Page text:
Tufts throws capacity-planning gauntlet

Identification of capacity planning as the critical capability for drug developer survival by Tufts last week represents a bar set high. Thanks to the complexity of current protocol designs, few automated tools based on an accurate understanding of resource costs are available.

Capacity planning is, of course, a function available within larger and broader software solutions, and has long been recognized as a component of the clinical trial process. But protocol complexity has been accompanied by a new cost discipline. And it has gone without the kind of attention leading to the automation mastery available for say, data capture or subject randomization.

Fortunately, a model exists, and it's been tweaked over several years of use for the complex process of determining treatment regimens for new cancer drugs. The Chemotherapy Planning Oncology Resource Tool was developed by the U.K. Pharmaceutical Oncology Initiative Partnership. C-PORT uses statistical modeling to predict how chemotherapy units will perform under different conditions. It even simulates such real-life events as equipment breakdowns and absenteeism, according to BCS, The Chartered Institute for IT.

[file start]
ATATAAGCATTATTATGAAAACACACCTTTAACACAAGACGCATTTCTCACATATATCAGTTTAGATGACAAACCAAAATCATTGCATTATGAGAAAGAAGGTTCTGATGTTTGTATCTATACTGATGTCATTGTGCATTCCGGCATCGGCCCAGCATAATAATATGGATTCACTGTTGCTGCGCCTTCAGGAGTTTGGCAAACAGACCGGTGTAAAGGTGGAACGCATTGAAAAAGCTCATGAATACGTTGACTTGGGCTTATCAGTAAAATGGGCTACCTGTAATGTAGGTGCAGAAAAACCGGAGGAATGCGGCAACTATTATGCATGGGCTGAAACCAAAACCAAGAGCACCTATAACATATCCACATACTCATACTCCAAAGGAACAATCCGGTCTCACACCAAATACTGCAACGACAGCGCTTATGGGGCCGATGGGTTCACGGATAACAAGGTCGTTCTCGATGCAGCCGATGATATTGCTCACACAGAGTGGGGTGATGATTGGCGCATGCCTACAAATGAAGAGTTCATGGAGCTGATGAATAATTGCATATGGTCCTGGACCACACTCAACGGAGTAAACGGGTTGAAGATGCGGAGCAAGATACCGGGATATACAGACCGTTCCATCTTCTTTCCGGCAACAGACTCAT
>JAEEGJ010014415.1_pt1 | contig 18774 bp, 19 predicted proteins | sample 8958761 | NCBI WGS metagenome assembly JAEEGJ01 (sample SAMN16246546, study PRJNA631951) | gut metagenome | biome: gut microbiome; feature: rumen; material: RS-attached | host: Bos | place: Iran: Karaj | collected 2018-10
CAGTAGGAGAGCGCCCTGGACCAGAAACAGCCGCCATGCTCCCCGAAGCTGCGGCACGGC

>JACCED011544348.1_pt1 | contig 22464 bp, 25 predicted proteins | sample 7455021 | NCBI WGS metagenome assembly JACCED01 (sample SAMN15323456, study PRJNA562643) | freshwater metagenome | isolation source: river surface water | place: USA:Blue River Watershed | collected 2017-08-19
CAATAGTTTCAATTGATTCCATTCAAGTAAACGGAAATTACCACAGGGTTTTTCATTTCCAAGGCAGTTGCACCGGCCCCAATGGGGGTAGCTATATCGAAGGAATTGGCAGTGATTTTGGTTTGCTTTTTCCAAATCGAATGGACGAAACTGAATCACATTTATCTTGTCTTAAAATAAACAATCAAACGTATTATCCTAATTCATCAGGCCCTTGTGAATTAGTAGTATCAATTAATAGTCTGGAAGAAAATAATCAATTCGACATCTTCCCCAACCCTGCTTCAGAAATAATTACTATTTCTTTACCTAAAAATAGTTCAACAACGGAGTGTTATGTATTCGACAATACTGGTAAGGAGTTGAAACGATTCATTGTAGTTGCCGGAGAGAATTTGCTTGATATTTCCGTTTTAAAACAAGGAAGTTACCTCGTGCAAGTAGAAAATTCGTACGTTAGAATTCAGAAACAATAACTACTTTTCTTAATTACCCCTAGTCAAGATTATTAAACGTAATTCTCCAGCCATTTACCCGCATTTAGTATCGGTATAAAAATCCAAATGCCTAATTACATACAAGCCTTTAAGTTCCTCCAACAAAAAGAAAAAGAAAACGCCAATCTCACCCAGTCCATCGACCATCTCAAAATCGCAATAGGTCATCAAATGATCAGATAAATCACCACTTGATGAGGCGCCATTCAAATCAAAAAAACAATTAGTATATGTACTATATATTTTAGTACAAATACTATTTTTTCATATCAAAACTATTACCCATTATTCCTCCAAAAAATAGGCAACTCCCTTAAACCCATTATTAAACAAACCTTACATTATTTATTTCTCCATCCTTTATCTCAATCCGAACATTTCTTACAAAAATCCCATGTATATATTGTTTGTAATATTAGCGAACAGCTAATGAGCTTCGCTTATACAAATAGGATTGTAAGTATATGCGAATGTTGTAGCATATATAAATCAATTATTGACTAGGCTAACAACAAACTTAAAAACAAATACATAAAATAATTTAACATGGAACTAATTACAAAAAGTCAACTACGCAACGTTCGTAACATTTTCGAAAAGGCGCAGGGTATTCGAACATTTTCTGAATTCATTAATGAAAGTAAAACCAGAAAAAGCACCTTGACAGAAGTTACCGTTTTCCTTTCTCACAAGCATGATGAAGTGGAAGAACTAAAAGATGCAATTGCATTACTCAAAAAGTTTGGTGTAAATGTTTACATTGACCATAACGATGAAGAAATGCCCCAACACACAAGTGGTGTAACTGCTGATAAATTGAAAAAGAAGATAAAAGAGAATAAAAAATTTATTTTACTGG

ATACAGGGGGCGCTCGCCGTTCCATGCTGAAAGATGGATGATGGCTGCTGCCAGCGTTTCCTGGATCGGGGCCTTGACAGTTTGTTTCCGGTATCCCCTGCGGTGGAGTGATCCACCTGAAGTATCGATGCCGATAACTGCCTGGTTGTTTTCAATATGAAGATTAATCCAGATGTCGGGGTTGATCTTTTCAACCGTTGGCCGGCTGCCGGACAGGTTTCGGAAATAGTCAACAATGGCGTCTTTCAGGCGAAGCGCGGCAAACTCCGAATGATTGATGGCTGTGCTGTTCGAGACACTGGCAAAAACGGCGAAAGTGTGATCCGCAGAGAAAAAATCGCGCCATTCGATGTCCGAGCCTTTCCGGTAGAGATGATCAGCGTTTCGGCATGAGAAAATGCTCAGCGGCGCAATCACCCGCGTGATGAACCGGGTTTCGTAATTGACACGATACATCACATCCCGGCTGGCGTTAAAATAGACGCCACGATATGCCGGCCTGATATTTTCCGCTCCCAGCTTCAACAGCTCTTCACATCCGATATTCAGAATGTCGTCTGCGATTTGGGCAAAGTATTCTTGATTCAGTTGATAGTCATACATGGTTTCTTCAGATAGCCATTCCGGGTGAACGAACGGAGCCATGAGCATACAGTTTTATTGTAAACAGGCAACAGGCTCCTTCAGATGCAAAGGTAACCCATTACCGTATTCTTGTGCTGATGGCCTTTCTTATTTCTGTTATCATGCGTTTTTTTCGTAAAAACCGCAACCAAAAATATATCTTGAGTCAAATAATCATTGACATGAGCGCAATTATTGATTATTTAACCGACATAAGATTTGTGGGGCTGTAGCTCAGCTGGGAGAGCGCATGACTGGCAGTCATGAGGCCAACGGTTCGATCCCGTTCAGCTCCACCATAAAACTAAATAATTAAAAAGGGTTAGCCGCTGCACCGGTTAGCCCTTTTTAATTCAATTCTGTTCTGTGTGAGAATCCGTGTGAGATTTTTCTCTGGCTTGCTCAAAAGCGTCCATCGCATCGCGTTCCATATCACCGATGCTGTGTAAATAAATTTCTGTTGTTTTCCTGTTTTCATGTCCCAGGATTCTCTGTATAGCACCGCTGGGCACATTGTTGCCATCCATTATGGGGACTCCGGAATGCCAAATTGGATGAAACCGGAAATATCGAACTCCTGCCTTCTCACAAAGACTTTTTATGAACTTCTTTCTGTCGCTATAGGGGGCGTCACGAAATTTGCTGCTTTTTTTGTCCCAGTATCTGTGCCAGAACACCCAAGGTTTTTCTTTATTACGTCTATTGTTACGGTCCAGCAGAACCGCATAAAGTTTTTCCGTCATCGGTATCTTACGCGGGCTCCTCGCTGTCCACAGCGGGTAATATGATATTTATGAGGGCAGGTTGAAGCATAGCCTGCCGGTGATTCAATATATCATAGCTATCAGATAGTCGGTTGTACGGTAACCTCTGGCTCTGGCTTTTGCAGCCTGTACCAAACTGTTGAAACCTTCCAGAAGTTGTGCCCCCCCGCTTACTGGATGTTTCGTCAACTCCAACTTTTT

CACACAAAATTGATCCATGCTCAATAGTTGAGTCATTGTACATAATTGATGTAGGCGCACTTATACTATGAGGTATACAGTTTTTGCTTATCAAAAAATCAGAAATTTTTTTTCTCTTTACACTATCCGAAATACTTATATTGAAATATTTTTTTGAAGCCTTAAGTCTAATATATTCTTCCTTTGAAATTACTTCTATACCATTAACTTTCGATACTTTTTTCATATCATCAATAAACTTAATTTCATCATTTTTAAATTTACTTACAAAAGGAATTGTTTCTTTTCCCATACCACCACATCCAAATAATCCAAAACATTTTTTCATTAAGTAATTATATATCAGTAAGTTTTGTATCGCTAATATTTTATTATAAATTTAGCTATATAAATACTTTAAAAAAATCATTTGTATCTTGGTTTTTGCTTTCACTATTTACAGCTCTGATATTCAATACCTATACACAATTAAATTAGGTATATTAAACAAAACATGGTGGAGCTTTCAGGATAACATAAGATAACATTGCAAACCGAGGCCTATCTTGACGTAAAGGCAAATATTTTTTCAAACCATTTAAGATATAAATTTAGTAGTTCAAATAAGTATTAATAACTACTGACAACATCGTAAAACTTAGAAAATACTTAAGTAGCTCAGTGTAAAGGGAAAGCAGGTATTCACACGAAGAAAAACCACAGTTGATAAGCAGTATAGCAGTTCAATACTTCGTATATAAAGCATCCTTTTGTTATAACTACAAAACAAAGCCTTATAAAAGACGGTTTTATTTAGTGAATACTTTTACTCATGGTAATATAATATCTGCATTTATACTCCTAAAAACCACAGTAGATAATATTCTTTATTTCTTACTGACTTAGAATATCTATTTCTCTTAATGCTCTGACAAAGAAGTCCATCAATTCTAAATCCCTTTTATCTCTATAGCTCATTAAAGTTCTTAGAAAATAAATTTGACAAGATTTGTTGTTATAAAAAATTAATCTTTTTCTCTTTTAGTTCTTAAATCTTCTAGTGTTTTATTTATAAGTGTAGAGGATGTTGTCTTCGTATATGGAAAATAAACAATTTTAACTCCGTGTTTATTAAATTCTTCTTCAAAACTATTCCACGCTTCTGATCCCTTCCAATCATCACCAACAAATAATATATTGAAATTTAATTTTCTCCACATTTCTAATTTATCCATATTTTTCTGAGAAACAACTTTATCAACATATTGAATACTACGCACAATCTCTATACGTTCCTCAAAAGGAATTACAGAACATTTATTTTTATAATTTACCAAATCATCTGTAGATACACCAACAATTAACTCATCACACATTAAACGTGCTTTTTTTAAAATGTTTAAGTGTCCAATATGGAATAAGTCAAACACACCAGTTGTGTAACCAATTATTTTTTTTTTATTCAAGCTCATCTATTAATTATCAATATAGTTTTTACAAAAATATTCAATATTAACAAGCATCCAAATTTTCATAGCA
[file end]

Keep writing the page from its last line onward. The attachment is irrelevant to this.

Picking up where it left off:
- see the Tuft's release
- here's more info on C-PORT 

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